Since Jan. 1, 2019, Smyrna Police Department has responded to 944 reports of domestic disturbances. This is in comparison to the 703 reports that officers responded to during the same time period of 2018.
Many of these incidents did not result in a physical assault, but did involve a report that could escalate into a violent episode. Smyrna Police Department is very concerned when a domestic assault occurs but is also proactive in attempts to prevent the situation from escalating into physical harm.
Many of the reports of domestic disturbances that are received by law enforcement agencies involve children. These children may not have been actively involved in the incident, they may be asleep or in another room.
However, when a child is living in a home where arguing and fighting is a part of their daily routine, the child is at risk of suffering both emotional and physical harm.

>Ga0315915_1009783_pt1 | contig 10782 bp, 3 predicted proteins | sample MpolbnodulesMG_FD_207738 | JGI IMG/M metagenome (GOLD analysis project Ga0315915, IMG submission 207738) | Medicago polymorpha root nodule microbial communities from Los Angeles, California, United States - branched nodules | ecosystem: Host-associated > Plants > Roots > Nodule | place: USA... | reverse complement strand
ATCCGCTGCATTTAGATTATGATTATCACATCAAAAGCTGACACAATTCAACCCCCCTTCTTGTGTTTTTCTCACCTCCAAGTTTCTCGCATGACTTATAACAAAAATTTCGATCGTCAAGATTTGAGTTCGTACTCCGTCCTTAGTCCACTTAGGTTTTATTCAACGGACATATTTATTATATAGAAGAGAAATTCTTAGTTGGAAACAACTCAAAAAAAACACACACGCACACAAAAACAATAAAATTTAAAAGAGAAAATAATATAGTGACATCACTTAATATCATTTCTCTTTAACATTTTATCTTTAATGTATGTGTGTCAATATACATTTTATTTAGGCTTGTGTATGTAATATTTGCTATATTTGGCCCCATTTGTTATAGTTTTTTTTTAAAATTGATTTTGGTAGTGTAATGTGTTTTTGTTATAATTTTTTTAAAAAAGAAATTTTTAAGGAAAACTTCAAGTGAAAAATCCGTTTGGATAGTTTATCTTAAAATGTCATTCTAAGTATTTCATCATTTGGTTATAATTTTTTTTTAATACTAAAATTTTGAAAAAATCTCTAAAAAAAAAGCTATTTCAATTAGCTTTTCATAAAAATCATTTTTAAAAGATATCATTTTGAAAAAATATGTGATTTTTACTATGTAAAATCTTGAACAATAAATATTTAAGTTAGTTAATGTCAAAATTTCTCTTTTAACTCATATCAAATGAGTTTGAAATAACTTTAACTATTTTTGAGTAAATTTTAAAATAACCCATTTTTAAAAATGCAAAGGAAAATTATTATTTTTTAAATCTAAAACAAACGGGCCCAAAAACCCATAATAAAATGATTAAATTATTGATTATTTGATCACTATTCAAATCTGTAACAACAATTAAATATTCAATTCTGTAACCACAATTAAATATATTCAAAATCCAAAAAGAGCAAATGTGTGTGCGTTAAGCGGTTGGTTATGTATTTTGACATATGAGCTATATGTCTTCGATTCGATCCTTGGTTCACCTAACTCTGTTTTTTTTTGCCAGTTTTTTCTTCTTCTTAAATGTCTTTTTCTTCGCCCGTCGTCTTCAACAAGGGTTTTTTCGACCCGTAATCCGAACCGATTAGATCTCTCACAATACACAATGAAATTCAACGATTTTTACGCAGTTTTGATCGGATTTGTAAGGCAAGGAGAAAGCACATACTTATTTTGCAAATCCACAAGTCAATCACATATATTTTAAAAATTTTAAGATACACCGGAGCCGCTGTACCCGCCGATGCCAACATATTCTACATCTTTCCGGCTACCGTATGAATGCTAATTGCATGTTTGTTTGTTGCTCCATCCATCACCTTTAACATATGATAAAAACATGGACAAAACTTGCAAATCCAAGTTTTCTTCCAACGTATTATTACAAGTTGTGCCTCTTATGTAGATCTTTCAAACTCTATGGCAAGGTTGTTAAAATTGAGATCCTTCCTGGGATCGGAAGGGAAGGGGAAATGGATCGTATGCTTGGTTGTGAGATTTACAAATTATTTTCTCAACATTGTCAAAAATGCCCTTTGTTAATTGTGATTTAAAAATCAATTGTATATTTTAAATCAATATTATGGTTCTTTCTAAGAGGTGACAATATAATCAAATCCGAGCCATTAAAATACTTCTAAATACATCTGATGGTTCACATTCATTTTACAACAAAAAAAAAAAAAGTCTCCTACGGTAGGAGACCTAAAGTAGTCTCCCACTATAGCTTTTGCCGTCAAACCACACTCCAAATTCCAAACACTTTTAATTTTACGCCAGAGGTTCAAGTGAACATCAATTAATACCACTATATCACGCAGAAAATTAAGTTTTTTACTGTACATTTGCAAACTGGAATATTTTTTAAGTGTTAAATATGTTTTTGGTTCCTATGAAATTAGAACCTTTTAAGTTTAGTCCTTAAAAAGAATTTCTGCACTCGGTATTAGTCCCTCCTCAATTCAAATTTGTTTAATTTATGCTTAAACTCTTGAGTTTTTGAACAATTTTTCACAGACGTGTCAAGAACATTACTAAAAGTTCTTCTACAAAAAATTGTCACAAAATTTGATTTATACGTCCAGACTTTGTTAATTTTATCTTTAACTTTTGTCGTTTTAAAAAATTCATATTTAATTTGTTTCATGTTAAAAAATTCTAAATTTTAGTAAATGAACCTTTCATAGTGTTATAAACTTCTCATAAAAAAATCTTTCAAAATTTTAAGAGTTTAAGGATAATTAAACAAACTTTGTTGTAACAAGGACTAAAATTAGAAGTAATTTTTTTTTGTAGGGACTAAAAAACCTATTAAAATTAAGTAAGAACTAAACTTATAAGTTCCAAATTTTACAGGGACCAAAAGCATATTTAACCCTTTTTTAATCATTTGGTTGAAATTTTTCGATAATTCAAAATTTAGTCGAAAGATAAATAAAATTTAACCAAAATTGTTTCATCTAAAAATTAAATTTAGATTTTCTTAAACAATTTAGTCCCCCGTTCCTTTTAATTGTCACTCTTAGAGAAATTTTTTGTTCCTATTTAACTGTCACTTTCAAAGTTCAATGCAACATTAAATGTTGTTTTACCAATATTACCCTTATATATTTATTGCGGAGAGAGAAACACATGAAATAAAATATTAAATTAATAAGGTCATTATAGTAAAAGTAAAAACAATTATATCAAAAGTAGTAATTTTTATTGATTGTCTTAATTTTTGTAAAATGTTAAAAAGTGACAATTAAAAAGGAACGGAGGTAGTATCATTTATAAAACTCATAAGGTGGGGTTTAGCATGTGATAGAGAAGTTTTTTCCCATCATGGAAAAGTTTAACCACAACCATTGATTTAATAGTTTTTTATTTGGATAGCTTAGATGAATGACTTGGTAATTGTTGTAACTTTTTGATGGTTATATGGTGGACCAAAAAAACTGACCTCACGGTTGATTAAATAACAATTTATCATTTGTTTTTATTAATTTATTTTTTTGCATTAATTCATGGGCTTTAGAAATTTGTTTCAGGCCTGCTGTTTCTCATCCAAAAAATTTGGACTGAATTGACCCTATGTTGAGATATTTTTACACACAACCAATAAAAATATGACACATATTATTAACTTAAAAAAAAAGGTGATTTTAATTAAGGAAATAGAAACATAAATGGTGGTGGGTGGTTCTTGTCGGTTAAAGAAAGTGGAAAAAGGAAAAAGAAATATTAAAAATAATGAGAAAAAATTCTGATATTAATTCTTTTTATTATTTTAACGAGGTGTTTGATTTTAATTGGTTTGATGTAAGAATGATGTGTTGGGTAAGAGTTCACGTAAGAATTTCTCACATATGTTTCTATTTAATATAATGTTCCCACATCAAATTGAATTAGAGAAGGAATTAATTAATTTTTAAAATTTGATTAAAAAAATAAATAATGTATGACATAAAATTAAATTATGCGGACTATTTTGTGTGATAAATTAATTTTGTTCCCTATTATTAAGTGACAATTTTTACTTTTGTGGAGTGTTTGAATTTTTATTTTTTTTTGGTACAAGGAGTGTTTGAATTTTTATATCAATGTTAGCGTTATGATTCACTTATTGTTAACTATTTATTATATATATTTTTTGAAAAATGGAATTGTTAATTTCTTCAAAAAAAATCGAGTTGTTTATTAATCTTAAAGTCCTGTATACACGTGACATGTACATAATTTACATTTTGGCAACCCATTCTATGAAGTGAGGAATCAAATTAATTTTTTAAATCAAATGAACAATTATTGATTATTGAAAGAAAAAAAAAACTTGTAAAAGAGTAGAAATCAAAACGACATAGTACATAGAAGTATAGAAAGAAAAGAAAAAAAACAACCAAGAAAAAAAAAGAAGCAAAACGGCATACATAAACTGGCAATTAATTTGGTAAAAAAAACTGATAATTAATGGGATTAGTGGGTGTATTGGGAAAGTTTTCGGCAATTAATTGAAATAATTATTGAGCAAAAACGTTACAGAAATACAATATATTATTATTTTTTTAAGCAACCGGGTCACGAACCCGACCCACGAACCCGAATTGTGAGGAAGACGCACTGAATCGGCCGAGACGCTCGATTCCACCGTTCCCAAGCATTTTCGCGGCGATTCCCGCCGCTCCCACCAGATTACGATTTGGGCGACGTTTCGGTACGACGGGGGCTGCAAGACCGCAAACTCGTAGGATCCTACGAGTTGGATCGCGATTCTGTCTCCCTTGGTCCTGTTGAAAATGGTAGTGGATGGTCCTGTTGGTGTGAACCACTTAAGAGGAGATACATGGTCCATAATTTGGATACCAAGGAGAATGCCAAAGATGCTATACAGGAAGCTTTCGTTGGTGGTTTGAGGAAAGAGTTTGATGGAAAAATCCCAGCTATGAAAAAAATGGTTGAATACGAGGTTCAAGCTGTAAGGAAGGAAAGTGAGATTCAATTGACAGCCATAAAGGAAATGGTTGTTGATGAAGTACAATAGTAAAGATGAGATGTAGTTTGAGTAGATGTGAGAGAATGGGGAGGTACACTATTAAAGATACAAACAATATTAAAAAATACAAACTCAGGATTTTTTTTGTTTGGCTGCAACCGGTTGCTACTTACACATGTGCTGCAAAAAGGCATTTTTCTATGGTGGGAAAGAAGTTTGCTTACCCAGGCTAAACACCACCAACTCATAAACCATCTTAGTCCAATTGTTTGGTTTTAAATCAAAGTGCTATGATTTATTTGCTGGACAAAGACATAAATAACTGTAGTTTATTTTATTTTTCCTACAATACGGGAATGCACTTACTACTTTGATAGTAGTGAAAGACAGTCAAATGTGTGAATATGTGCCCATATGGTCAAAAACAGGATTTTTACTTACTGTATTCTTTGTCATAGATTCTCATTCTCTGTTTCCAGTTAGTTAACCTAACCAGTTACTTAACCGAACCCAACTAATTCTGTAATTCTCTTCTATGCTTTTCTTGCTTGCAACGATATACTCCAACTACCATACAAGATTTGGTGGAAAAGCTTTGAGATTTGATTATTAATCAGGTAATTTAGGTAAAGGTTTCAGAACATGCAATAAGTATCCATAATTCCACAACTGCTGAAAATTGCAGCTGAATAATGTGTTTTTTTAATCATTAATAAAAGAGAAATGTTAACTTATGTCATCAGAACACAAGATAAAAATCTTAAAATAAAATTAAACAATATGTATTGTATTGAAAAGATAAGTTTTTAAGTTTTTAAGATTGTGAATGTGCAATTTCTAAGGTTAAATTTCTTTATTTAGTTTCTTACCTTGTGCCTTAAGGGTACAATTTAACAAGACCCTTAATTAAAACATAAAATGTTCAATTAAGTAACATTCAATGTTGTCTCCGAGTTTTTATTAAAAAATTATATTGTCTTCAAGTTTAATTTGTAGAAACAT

With the current awareness of Adverse Childhood Experiences (ACEs) such as witnessing domestic violence in the home and the impact that these experiences have on a developing child, it is important to prevent children from witnessing domestic violence as well as provide support for those children who have lived in a home where arguing and/or violence is part of their daily lives.
Some of the common effects on children who witness domestic violence are anxiety, depression, academic problems, hypervigilance, and they may have difficulty with impulse control.
Smyrna Police Department’s response to this issue is that our officers receive training regarding domestic violence and the risks that it places on children in the home.
The officer completes a Risk Assessment with the victim as well as makes a referral to The Department of Children’s Services.
The family is also contacted by either a detective or Community Services Coordinator to determine if any additional assistance is needed.
If additional assistance is needed, the family is referred to the appropriate community agency that can assist them.